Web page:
Trying to find the right colour/paints...
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Thread: Trying to find the right colour/paints...

  1. #1

    Default Trying to find the right colour/paints...

    Hello~ I've been working on some models and while looking through other peoples work for a colour scheme ideas I stumbled upon this image

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    How would I create that shade of brown? I can see the colours used in the recesses but the highlighted areas have such an odd colour I have no idea what paints to use. Any thoughts?

    Thanks!

  2. #2

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    I am very new at this but I can't help but take a stab at it.

    Maybe raw sienna with naples yellow?

    It looks like a yellow-ish earth color; that's what I'm going on.

  3. #3

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    Reaper Miniatures has a program that gives you a guide to mixing the colors based on their paint line, not perfect but would give you a place to start. Its under the resource tab at www.reapermini.com.
    When in doubt, use a bigger hammer.

  4. #4

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    Quote Originally Posted by Isoulle
    How would I create that shade of brown? I can see the colours used in the recesses but the highlighted areas have such an odd colour I have no idea what paints to use. Any thoughts?
    Using what? 100 ways of getting to all sorts of colours, depending on what paints you have.

    So instead of looking for specifics try to approach it generically: what kind of colour am I aiming for? Flow's pretty much on the money - most of what you're seeing are dull yellow-oranges, which you could call yellowish browns, with most of the shadowed areas being a little more reddish.

    If you're new to mixing generally one of the first things to try to do is develop your eye, that way at least you'll be heading for the right colours when you mix instead of floundering about (everyone has had this experience early on). If you have PS or GIMP, sampling the colour around photos will give you a proper look at what hue things are in the pic which is great training for your 'eye'.


    Quote Originally Posted by contractor675
    Reaper Miniatures has a program that gives you a guide to mixing the colors based on their paint line, not perfect but would give you a place to start. Its under the resource tab at www.reapermini.com.
    Honestly you're better off not using this sort of thing at all unless you know it's not hit and miss. I'm pretty sure for example that if you plugged in photos of minis that you know are painted with Reaper colours to that utility it won't accurately spot the paints used. And I bet it misses more than it hits too.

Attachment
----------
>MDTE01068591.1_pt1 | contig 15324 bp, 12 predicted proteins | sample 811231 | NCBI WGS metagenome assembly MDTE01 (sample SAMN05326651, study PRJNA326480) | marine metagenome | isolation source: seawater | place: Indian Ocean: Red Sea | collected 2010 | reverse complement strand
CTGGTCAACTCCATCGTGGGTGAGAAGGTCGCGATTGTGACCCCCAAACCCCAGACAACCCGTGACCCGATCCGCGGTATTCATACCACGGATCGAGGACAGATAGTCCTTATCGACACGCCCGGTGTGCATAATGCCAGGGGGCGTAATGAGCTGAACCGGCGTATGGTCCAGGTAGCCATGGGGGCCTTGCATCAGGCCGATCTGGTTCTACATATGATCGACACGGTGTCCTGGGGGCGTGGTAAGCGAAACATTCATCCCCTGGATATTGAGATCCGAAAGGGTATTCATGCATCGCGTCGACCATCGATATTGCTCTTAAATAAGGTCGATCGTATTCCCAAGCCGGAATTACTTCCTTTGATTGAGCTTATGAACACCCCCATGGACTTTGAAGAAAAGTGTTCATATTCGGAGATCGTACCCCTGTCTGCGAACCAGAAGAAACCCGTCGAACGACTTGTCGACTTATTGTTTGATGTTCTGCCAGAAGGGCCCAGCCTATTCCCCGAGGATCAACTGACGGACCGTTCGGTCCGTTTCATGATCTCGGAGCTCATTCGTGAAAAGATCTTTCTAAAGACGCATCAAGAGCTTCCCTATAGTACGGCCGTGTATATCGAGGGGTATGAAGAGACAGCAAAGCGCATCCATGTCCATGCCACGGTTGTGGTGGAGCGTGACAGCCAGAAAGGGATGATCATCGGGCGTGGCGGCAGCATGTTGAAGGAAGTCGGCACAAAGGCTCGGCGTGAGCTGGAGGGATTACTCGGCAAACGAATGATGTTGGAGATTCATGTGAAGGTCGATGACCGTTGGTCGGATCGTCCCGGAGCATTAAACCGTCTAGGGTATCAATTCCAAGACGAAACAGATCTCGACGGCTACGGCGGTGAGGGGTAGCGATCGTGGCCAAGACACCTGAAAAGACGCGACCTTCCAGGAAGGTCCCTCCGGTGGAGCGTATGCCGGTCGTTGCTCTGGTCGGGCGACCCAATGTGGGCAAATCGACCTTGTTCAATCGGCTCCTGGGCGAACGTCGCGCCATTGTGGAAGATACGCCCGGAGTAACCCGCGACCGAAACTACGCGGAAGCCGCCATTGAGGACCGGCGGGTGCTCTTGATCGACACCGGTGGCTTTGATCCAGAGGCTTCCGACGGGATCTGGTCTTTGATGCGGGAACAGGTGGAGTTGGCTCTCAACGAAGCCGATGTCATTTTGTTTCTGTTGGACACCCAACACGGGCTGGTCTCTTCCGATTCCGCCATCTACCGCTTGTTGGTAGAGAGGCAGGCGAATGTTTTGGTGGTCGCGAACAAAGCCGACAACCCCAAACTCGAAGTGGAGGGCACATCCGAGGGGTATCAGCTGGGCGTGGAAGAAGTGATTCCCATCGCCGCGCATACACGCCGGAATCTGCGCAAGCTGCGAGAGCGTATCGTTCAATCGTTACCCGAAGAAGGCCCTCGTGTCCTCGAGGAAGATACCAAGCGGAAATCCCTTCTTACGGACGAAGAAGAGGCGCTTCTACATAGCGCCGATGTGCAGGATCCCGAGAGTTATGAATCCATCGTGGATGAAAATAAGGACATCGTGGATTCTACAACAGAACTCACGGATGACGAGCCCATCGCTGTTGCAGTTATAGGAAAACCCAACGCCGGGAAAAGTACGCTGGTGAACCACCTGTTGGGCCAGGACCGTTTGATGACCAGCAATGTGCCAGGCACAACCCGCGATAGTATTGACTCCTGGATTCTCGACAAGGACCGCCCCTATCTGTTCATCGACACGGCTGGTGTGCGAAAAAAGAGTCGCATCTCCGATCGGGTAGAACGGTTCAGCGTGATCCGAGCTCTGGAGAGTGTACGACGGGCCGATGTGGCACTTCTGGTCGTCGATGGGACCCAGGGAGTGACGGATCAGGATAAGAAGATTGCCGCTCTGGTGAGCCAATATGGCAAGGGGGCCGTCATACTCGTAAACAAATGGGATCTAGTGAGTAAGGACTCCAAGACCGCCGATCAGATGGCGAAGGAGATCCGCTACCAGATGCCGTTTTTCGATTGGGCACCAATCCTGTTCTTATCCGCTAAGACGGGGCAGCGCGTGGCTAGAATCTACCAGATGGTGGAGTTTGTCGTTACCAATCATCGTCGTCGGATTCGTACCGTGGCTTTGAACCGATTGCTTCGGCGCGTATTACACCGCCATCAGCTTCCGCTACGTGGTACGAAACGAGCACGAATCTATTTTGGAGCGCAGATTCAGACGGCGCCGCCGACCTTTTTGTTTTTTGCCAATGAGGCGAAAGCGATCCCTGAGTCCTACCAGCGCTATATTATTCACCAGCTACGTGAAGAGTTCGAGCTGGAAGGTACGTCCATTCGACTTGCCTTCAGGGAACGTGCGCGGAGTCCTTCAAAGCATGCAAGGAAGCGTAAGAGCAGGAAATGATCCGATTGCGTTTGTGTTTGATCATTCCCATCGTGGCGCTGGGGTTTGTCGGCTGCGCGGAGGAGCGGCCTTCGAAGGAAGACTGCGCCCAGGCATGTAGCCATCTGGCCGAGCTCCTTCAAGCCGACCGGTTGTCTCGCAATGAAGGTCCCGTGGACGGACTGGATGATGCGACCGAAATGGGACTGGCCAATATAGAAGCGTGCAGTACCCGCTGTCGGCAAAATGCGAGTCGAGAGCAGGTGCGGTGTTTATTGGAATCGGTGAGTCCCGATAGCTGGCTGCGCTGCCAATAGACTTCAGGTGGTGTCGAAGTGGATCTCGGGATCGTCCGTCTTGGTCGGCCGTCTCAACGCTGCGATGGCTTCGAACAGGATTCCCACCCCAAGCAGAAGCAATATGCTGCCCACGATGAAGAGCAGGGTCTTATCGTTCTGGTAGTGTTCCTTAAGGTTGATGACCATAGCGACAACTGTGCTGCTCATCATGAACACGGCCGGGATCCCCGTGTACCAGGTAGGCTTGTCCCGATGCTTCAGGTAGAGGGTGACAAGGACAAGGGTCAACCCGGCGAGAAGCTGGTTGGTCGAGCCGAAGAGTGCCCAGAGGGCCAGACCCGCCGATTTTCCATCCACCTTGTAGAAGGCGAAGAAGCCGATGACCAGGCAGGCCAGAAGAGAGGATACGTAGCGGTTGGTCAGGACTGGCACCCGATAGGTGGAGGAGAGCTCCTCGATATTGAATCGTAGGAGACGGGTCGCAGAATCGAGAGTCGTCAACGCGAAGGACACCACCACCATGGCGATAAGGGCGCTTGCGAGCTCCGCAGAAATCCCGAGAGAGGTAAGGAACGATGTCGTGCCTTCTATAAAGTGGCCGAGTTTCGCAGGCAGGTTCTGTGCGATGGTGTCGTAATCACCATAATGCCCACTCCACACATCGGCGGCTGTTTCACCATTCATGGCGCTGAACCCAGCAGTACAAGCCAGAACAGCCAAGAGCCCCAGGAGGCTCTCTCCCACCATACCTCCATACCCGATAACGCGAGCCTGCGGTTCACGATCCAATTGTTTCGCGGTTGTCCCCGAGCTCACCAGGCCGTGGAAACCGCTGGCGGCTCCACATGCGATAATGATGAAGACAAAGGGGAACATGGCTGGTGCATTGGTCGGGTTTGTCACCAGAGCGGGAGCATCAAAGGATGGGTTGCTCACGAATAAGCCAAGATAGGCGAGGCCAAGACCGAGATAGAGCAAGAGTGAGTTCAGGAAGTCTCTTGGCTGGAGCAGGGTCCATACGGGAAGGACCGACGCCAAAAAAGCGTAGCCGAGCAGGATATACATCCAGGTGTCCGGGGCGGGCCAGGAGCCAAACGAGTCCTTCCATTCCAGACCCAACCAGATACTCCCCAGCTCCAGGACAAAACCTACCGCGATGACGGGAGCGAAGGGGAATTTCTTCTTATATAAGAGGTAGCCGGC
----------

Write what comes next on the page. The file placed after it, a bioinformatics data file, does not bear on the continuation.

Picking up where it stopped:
Einion

  5. #5

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    I usually have a pretty good eye for this sort of thing the issue is that I can't seem to get quite that colour. Things I mix are somewhat similar but it is never quite right. It's either to yellow or too brown or etc etc. I was curious if anyone had any thoughts on what paint mixes could get that? (Lets say from the p3, GW or Vallejo paint range since they're what I have access to)

    Thanks.

  6. #6

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    Quote Originally Posted by Isoulle
    Things I mix are somewhat similar but it is never quite right. It's either to yellow or too brown or etc etc.
    Okay, that's actually a great start - you know you're close but you're missing the mark somewhat is at least closer than some people would be.

    My usual advice with this sort of problem is try to see in what way(s) your mix is off and compensate. I suspect that a lot of the time when mixing tricky colours (many duller colours are particularly tough) one of the main problems is overstepping the mark, going too far in any given direction.

    One way to approach it is to start with a mix a little brighter than you need and adjust incrementally keeping each step. At some point it'll be obvious you've gone too far so maybe two steps previously the colour was close to ideal, only it wasn't clear at the time. It's also important to try mixes on the mini, things can look utterly different on the palette!

    Bit of a tangent but I suspect that here the colour isn't just a simple mix - it could have been formed by an overall wash of that redder shading colour over a yellowish basecoat. In general this sort of thing can give colours you can't achieve by mixing (at least using the same paints), which is worth bearing in mind just in case.

    Einion

  7. #7

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    It's really hard to tell from photographs.

    Einion is the resident expert, and I defer to his advice. There could indeed be some washing and glazing going on. I'd also like to add that if your mixes are too yellow, try adding a tiny amount of a complementary color, like a medium blue or grey, to dull them down just a tad. It's just like how a bit of green can add nuance to a too-ruddy flesh tone.

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